Source:A document in the Comintern Archive, f. 515, op. 1, d. 4, 11. 24-26.
Transcription\Markup: Tim Davenport and Andrew Pollack
US, Pittsburgh, Pa. Aug l9, 1919
John Reed & Ben Gitlow
New York, NY
Your letter from Aug. 13, 1919, is at hand, and I read it through.
Comrades, I really don’t know with whom to agree. In fact, we are now in a big [mess], and at present it is hard to tell who is right and who is wrong. It seems to me that we all are right and wrong in some [measure].
Comrades that are trying to unite [the] minority and the majority of the Left Wing may be wrong, because we instructed them to issue a call to the Emergency National Convention [of the Socialist Party], and then form the Communist Party on the floor of the Convention if it was captured, etc., but they may be right, because the more one studies this fight within the Party, the more he learns that we never will have a [chance] to capture it for everything is on the side of [the] “Centrists” and “Rights.” I have enough experience in above City.
And then I don’t blame you comrades for taking the stand you took, for you are trying to satisfy the will of [the] delegates that expressed their will to fight in [the] Party. And I personally think that Voice of Labor is [the] best labor paper that has ever been put before the working class in America. [The] paper is so simple that any man, no matter how ignorant he may be, can understand it. Last week I got 500 copies from you, and [a] few more days will pass and all will be sold. Tonight we have a meeting and we will discuss ... this paper. I expect our members will fall for it, and if anything [does] not happen, we will order at least 1,000 copies of [the] next issue. Paper is very good, naturally can be better, and I know you will try to make it better, and so we should not stop publishing it. We need very badly this kind of a paper, so do always count on me.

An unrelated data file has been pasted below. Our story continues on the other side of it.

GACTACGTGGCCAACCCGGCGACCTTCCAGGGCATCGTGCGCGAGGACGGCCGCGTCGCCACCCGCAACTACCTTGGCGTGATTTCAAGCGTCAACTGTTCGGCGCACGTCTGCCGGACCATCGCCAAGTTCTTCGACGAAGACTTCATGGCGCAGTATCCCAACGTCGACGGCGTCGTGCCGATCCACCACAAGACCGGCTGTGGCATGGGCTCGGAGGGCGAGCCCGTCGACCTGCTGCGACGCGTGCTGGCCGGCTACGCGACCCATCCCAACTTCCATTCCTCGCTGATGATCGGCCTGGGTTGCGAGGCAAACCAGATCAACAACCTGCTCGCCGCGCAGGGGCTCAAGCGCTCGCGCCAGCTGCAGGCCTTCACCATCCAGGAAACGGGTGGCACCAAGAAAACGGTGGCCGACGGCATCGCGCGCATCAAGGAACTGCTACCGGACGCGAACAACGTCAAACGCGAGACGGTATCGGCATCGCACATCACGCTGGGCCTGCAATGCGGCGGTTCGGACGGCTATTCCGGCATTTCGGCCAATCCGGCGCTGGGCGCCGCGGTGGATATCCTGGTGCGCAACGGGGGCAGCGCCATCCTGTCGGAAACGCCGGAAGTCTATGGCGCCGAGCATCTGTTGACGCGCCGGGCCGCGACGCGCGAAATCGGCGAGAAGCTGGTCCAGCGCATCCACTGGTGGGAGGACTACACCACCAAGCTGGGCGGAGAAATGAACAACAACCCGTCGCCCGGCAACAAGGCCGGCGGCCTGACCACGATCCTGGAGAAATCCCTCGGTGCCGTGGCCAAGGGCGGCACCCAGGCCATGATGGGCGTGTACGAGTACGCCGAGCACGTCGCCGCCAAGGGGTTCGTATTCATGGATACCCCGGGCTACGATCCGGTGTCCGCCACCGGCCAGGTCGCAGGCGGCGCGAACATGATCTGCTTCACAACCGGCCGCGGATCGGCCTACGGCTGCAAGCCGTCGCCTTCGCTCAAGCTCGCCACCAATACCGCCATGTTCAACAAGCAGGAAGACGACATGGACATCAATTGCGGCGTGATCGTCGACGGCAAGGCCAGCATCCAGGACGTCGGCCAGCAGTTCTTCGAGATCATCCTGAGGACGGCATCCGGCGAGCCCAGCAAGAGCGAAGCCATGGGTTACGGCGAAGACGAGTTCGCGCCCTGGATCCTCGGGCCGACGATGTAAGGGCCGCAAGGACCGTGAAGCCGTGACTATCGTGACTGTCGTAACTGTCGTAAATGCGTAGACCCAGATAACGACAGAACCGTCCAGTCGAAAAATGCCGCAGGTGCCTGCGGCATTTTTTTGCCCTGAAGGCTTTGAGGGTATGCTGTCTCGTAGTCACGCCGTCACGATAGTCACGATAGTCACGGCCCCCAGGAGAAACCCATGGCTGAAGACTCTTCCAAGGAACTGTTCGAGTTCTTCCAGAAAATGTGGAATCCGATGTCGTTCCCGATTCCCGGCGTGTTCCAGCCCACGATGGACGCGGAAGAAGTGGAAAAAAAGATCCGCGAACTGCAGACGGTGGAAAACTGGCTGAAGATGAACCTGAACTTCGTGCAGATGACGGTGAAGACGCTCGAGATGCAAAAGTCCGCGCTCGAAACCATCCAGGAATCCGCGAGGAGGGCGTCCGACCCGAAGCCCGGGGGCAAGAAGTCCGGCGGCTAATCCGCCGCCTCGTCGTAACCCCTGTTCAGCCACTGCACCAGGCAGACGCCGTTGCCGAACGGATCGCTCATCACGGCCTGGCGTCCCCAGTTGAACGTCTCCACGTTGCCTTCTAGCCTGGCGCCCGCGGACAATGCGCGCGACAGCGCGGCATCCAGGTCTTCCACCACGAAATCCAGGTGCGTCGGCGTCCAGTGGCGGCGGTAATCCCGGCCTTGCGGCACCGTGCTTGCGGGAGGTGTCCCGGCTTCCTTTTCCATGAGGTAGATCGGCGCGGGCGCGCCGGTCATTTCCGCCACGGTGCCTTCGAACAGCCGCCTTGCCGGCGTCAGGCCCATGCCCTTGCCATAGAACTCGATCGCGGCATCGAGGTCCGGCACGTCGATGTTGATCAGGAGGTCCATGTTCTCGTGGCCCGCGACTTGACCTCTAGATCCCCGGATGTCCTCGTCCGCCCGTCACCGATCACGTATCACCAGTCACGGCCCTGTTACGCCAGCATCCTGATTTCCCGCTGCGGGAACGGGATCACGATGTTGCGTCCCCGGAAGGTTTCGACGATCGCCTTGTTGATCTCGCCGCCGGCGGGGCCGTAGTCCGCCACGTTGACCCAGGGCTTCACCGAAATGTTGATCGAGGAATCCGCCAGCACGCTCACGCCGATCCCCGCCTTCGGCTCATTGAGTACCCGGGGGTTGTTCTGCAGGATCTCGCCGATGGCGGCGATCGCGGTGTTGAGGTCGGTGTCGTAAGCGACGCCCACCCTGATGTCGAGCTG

It would be a good idea if you print subscription cards, and then it would be easier to get people subscribed for. And if you do print them, send me plenty of them, and [I] will try my best.
Comrades, I think that if we cut this further splitting in Left Wing, it will be much better for [the] Movement. Aug. 30 and Sept. 1 are not so very far and so we should have [a] little patience and wait [for] these Conventions [to] start. Over there we are going to [again have a chance] to fix things as they should be fixed.
Comrades, may I repeat your words: “Whatever happens at Chicago, the Voice of Labor and its propaganda is of primary importance in the building of a revolutionary Labor Movement in this country.” I am signing this. Even if some one calls it “syndicalistic.” As an industrial worker I know what I want and what I need, and no phraseology is necessary in order to inform me about that.
Whatever happens, our future propaganda should be in factories, mines, mills, etc., and if the Communist Party does not unite with radical Industrial Unions, she will be a failure.
I expect all of you in Chicago on the day of [the] Convention and there we will try to straighten out all misdoings in [the] past.
Inform me right away if you will publish another issue, so I can order my bundle,
This letter is attributed to a certain “Stankowitz” based his membership on the Labor Committee of the National Conference of the Left Wing Section and residence in Pennsylvania. No further biographical information is available at this time. The final page is missing from the archive and the letter ends abruptly here.